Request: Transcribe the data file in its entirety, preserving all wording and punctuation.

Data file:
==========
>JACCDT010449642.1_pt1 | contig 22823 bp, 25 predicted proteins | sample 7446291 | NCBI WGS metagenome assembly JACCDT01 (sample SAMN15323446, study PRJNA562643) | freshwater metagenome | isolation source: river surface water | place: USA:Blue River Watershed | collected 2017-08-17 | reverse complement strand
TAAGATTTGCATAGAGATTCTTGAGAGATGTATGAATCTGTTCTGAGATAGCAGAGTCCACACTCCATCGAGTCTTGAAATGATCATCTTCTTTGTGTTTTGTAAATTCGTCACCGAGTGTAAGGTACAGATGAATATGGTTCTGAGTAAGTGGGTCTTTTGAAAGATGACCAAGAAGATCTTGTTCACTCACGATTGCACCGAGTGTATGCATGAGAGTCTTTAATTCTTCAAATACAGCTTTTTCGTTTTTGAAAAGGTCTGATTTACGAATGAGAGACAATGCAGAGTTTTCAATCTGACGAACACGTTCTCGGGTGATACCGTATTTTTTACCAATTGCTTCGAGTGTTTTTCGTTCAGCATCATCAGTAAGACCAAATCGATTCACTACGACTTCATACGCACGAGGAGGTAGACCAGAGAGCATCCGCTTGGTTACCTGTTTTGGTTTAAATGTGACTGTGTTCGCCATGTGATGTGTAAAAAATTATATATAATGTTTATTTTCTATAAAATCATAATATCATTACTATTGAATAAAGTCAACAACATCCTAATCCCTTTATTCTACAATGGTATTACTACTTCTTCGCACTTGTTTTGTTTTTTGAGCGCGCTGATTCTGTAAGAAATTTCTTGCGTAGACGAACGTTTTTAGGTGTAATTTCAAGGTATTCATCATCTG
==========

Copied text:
>JACCDT010449642.1_pt1 | contig 22823 bp, 25 predicted proteins | sample 7446291 | NCBI WGS metagenome assembly JACCDT01 (sample SAMN15323446, study PRJNA562643) | freshwater metagenome | isolation source: river surface water | place: USA:Blue River Watershed | collected 2017-08-17 | reverse complement strand
TAAGATTTGCATAGAGATTCTTGAGAGATGTATGAATCTGTTCTGAGATAGCAGAGTCCACACTCCATCGAGTCTTGAAATGATCATCTTCTTTGTGTTTTGTAAATTCGTCACCGAGTGTAAGGTACAGATGAATATGGTTCTGAGTAAGTGGGTCTTTTGAAAGATGACCAAGAAGATCTTGTTCACTCACGATTGCACCGAGTGTATGCATGAGAGTCTTTAATTCTTCAAATACAGCTTTTTCGTTTTTGAAAAGGTCTGATTTACGAATGAGAGACAATGCAGAGTTTTCAATCTGACGAACACGTTCTCGGGTGATACCGTATTTTTTACCAATTGCTTCGAGTGTTTTTCGTTCAGCATCATCAGTAAGACCAAATCGATTCACTACGACTTCATACGCACGAGGAGGTAGACCAGAGAGCATCCGCTTGGTTACCTGTTTTGGTTTAAATGTGACTGTGTTCGCCATGTGATGTGTAAAAAATTATATATAATGTTTATTTTCTATAAAATCATAATATCATTACTATTGAATAAAGTCAACAACATCCTAATCCCTTTATTCTACAATGGTATTACTACTTCTTCGCACTTGTTTTGTTTTTTGAGCGCGCTGATTCTGTAAGAAATTTCTTGCGTAGACGAACGTTTTTAGGTGTAATTTCAAGGTATTCATCATCTG